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Mon, 6 April 2020

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GMB union slams Labour over treatment of staff made redundant in run-up to Christmas

GMB union slams Labour over treatment of staff made redundant in run-up to Christmas
3 min read

Labour bosses have come under fire from one of country's biggest trade unions over their treatment of staff who were told they were being made redundant less than a month before Christmas.


The GMB also condemned the party's decision to then advertise for nearly "identical" roles at its National Communication Centre in Newcastle.

Workers there were left in tears after being told at the end of November that their contracts would not be renewed when they ran out on 31 December.

In a letter to staff explaining the move, a senior party official said the NCC would no longer need as many people working there once the general election was over.

But the GMB branch representing Labour staff in Newcastle has now written to party bosses saying it "condemned" the timing of sackings given the "extraordinary hard work of NCC colleagues during the 2019 General Election, and the proximity to Christmas - a known period of the year when workers are already under financial pressure, especially young people".

It also said the redundancies should be reversed given the crucial role the NCC will play in the organisation of the leader and deputy leader election contests currently underway.

The branch also said it "notes and condemns the decision to recruit full-time assistant-level roles with responsibilities similar, if not identical, to the responsibilities and functions of the NCC and NCC colleagues".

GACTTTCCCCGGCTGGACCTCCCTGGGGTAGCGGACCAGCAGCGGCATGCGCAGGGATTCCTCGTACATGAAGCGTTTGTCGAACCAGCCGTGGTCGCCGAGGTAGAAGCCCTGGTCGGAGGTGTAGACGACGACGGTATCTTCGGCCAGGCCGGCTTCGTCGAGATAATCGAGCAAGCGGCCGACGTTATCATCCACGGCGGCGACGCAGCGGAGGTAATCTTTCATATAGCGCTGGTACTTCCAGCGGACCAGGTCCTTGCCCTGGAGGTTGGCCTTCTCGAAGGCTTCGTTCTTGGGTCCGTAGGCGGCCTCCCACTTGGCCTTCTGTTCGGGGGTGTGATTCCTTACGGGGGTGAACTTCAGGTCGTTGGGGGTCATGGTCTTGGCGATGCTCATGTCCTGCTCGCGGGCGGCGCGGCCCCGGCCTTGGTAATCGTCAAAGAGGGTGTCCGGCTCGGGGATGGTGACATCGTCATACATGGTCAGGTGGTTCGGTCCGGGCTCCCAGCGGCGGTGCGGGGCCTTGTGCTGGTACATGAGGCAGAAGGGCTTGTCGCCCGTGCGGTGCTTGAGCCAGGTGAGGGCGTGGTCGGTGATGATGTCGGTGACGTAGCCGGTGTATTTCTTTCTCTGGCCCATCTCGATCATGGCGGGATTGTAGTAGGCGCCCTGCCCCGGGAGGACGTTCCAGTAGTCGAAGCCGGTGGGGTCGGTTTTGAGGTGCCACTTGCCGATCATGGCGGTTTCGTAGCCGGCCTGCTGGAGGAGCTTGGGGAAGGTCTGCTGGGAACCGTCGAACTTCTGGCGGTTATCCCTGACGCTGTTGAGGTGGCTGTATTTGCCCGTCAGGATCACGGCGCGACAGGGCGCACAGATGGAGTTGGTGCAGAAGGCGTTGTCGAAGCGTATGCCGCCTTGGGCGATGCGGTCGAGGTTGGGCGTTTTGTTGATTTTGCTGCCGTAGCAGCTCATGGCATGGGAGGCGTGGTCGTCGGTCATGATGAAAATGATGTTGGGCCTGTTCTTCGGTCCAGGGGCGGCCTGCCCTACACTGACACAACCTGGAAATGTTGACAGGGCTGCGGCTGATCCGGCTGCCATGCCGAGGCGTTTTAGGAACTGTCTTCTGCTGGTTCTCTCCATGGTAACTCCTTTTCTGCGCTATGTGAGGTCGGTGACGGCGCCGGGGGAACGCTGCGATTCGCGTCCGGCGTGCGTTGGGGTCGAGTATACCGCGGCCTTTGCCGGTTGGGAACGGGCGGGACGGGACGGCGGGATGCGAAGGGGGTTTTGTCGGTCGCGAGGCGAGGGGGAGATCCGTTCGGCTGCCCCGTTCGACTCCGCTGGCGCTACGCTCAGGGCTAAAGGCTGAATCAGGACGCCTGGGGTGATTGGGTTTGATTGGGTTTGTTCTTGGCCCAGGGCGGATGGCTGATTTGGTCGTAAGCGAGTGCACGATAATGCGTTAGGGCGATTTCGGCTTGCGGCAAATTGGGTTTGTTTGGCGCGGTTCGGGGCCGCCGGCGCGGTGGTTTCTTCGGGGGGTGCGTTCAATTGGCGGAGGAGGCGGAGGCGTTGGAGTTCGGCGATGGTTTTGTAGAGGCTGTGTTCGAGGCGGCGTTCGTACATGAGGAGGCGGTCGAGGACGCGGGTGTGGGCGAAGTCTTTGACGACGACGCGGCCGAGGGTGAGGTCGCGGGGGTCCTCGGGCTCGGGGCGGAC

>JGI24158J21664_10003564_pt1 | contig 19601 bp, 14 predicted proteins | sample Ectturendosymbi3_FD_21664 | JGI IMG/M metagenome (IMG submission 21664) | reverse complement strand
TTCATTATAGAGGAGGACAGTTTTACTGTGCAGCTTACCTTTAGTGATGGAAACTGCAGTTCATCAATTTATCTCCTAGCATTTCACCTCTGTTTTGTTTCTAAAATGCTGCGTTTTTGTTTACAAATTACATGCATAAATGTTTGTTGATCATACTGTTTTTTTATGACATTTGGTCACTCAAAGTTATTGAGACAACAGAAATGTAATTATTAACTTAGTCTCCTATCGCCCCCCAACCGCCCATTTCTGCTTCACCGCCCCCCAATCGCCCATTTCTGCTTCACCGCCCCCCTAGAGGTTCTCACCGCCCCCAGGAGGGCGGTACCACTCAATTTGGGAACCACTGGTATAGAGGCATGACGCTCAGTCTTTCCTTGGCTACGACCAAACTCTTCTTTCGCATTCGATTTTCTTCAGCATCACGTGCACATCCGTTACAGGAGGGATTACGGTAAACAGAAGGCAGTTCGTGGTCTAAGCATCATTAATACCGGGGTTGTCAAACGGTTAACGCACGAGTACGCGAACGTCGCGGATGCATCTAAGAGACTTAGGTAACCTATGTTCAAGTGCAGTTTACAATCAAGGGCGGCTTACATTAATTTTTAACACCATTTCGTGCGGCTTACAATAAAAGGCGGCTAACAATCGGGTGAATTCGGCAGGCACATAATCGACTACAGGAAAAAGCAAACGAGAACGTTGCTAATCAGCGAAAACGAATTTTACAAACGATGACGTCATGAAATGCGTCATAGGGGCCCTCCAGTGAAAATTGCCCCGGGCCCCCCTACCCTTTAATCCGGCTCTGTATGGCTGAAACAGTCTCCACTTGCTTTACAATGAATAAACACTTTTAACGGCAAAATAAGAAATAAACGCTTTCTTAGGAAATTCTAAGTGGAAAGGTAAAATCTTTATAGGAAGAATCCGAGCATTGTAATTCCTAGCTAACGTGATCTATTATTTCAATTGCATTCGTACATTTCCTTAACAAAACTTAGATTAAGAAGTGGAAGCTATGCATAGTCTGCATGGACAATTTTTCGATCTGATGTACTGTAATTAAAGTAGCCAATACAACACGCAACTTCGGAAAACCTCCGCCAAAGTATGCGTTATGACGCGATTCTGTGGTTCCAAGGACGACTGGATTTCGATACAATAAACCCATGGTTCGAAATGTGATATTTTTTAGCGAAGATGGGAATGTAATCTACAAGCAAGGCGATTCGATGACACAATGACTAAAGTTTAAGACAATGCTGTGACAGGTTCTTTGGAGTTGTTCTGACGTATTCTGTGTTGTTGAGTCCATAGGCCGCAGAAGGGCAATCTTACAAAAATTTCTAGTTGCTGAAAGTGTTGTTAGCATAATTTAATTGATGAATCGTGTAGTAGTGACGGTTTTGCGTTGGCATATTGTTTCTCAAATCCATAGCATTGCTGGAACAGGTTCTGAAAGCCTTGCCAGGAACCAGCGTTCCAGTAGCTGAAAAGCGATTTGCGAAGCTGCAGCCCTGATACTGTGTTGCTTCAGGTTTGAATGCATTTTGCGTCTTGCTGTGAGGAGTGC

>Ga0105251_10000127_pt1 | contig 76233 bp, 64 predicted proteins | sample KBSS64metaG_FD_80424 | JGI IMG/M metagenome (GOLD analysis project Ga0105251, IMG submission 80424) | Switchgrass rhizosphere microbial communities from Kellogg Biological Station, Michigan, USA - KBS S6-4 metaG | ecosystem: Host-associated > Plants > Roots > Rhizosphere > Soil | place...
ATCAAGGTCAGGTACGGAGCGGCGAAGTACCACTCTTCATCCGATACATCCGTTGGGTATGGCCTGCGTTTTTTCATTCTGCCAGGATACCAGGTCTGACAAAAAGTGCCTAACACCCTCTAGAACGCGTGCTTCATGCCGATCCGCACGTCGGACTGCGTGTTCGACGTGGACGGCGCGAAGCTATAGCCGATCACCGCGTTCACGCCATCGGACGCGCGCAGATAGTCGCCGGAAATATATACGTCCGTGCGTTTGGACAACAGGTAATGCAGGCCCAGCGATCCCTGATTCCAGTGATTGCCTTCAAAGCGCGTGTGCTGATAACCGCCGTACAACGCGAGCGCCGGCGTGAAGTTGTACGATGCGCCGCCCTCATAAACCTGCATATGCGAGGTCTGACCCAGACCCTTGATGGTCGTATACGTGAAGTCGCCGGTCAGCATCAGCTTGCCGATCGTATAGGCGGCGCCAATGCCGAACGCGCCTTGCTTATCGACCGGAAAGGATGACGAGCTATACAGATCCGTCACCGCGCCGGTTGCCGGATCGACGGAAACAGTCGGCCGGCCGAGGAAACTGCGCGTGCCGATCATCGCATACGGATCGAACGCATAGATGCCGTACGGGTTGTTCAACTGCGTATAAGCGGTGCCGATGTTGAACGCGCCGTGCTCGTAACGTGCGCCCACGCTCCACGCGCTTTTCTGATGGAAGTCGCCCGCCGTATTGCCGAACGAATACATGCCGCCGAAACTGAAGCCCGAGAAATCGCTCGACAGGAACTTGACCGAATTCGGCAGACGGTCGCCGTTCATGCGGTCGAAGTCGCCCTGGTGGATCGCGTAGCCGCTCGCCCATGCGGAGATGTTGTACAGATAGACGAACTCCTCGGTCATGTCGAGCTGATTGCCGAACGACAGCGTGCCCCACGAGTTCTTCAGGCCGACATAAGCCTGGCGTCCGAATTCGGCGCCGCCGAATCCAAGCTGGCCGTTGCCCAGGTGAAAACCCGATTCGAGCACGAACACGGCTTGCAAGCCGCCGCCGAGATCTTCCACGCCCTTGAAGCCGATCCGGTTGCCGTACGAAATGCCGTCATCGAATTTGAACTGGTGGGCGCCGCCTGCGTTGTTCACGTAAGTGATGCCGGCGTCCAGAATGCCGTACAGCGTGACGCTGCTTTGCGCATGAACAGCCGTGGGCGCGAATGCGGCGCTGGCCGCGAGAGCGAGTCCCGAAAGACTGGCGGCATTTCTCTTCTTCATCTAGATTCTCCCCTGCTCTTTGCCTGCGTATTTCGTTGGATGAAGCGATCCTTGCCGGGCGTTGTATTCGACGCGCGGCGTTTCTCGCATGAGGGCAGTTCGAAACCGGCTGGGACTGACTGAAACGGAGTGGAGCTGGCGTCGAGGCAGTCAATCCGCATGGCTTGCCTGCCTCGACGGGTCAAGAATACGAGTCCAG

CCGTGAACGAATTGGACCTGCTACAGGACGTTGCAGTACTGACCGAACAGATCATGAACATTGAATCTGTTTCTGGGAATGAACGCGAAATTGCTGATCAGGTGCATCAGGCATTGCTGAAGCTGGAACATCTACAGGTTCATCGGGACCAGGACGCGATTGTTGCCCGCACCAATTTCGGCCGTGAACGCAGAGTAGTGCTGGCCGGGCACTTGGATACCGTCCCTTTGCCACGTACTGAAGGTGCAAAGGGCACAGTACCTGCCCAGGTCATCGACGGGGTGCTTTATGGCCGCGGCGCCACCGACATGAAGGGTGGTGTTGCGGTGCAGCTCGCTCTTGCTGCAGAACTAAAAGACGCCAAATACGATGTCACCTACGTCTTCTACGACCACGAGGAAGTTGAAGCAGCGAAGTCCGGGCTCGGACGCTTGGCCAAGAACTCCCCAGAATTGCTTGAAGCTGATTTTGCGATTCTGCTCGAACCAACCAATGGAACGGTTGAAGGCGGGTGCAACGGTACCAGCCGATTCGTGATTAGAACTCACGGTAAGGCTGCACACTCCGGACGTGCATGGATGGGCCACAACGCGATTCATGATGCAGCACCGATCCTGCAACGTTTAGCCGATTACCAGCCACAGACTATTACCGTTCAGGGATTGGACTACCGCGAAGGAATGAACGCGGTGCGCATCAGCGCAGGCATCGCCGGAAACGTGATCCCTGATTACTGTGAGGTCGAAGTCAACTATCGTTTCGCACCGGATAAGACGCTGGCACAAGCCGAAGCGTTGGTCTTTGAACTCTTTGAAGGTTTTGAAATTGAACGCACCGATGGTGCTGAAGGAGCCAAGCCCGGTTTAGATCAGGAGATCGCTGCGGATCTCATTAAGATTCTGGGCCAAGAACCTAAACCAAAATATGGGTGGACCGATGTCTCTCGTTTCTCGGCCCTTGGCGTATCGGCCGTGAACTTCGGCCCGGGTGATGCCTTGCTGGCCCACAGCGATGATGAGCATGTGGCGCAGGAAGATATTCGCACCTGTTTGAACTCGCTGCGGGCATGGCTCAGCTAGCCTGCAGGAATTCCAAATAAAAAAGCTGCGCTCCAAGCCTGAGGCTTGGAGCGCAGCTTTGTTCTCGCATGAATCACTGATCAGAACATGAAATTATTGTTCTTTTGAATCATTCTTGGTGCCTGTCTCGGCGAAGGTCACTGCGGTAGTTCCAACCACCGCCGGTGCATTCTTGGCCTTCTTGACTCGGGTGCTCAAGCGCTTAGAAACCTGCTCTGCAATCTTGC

The GMB said it would "strongly urge" the party to offer the new roles to staff laid off before Christmas.

One former NCC employee told PoliticsHome: "The new job advert is just the job we were already doing. People are thinking about bringing an unfair dismissal grievance."

'No way to treat people'

The row comes after Jeremy Corbyn launched a scathing attack on bad bosses during the general election, naming companies like Amazon and Asda as particular examples of poor employment practice.

Responding to the news, Labour leadership contender Jess Phillips, tweeted: "Standing up for workers' rights starts with our own staff in the Labour Party. This is no way to treat people."

Emily Thornberry, who is also vying to succeed Jeremy Corbyn, said: "On any issue to do with workers' rights, the Labour Party has a duty to hold itself to the highest of standards.

"And based on these reports, it seems we have a clear duty to sit down with the unions representing our Newcastle centre workers, resolve their grievances, and ensure that as many as possible of the staff who have been made redundant are re-employed in the roles for which they are qualified, and where they did a great job under tough circumstances during the election."

Meanwhile, one former staff member told Buzzfeed news: "We are all Labour Party activists, long-standing members, who've put our all into this party for the last however long."

They added: "We've worked two, three, four years and to be dismissed in such an unkind and cold way by an organisation that should be holding workers' rights dear is really dispiriting. I rely on that income to pay my rent and bills."

The Labour Party has been approached for comment.

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